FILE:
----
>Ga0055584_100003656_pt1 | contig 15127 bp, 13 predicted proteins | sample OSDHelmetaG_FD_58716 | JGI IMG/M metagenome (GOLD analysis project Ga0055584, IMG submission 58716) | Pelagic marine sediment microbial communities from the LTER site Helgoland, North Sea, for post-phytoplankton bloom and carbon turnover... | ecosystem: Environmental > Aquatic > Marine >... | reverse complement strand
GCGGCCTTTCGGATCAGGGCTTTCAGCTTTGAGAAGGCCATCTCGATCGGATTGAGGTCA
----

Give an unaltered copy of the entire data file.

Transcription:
>Ga0055584_100003656_pt1 | contig 15127 bp, 13 predicted proteins | sample OSDHelmetaG_FD_58716 | JGI IMG/M metagenome (GOLD analysis project Ga0055584, IMG submission 58716) | Pelagic marine sediment microbial communities from the LTER site Helgoland, North Sea, for post-phytoplankton bloom and carbon turnover... | ecosystem: Environmental > Aquatic > Marine >... | reverse complement strand
GCGGCCTTTCGGATCAGGGCTTTCAGCTTTGAGAAGGCCATCTCGATCGGATTGAGGTCA